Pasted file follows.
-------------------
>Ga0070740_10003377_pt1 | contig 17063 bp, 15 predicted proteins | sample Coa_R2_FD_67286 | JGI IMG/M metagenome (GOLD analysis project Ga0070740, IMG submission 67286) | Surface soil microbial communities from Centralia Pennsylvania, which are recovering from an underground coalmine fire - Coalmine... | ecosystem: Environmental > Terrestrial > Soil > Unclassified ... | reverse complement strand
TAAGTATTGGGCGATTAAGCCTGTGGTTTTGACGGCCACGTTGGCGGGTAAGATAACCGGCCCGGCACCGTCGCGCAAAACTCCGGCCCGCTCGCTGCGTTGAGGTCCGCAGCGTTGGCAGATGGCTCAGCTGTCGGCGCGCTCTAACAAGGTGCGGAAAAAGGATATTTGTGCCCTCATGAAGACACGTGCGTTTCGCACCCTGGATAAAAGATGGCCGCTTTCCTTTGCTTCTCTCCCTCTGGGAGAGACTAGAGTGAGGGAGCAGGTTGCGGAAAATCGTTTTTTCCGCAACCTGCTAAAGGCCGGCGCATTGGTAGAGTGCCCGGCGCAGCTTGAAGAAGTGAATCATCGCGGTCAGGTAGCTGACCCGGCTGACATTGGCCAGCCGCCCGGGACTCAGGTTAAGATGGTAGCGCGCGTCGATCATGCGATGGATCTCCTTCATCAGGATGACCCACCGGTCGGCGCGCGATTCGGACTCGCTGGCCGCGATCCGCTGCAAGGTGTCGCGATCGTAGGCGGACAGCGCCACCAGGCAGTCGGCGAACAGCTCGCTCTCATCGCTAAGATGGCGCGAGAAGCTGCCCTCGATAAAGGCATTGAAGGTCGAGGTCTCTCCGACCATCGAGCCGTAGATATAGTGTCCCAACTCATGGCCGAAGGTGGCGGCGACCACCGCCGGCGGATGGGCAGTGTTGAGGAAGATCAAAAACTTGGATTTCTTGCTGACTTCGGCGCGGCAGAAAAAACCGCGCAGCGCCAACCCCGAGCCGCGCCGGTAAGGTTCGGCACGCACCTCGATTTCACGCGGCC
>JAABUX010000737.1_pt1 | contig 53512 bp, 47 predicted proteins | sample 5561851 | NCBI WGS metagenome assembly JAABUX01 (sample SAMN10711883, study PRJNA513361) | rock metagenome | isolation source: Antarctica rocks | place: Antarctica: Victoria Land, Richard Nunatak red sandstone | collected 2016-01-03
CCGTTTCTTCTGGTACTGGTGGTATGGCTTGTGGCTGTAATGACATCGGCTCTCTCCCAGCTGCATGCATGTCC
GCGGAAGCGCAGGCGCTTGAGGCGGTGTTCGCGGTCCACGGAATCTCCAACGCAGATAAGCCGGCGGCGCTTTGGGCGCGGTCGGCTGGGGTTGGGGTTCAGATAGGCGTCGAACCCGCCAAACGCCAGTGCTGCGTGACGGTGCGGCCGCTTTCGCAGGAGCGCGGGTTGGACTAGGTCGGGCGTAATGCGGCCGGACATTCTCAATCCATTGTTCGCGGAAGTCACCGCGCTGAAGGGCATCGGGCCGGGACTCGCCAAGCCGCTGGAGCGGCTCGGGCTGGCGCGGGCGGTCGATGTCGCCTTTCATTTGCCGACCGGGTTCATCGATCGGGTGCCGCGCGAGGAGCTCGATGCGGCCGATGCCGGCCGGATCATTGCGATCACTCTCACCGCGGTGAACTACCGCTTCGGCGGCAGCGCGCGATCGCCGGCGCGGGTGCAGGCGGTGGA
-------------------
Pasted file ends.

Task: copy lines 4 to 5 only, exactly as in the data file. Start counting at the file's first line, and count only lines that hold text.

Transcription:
CCGTTTCTTCTGGTACTGGTGGTATGGCTTGTGGCTGTAATGACATCGGCTCTCTCCCAGCTGCATGCATGTCC
GCGGAAGCGCAGGCGCTTGAGGCGGTGTTCGCGGTCCACGGAATCTCCAACGCAGATAAGCCGGCGGCGCTTTGGGCGCGGTCGGCTGGGGTTGGGGTTCAGATAGGCGTCGAACCCGCCAAACGCCAGTGCTGCGTGACGGTGCGGCCGCTTTCGCAGGAGCGCGGGTTGGACTAGGTCGGGCGTAATGCGGCCGGACATTCTCAATCCATTGTTCGCGGAAGTCACCGCGCTGAAGGGCATCGGGCCGGGACTCGCCAAGCCGCTGGAGCGGCTCGGGCTGGCGCGGGCGGTCGATGTCGCCTTTCATTTGCCGACCGGGTTCATCGATCGGGTGCCGCGCGAGGAGCTCGATGCGGCCGATGCCGGCCGGATCATTGCGATCACTCTCACCGCGGTGAACTACCGCTTCGGCGGCAGCGCGCGATCGCCGGCGCGGGTGCAGGCGGTGGA